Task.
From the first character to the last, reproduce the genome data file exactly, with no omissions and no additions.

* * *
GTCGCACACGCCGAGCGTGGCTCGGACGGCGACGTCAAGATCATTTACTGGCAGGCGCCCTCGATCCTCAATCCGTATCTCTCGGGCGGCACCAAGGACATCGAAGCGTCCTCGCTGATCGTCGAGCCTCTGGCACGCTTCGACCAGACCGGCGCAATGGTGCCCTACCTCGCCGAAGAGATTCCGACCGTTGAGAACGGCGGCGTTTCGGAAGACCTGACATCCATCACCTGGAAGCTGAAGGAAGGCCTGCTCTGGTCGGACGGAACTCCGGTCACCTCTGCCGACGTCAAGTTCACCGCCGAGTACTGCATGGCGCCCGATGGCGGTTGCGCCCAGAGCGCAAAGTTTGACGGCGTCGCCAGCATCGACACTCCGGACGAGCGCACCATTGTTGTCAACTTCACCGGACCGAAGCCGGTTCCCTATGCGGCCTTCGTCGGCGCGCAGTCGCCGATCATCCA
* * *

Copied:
GTCGCACACGCCGAGCGTGGCTCGGACGGCGACGTCAAGATCATTTACTGGCAGGCGCCCTCGATCCTCAATCCGTATCTCTCGGGCGGCACCAAGGACATCGAAGCGTCCTCGCTGATCGTCGAGCCTCTGGCACGCTTCGACCAGACCGGCGCAATGGTGCCCTACCTCGCCGAAGAGATTCCGACCGTTGAGAACGGCGGCGTTTCGGAAGACCTGACATCCATCACCTGGAAGCTGAAGGAAGGCCTGCTCTGGTCGGACGGAACTCCGGTCACCTCTGCCGACGTCAAGTTCACCGCCGAGTACTGCATGGCGCCCGATGGCGGTTGCGCCCAGAGCGCAAAGTTTGACGGCGTCGCCAGCATCGACACTCCGGACGAGCGCACCATTGTTGTCAACTTCACCGGACCGAAGCCGGTTCCCTATGCGGCCTTCGTCGGCGCGCAGTCGCCGATCATCCA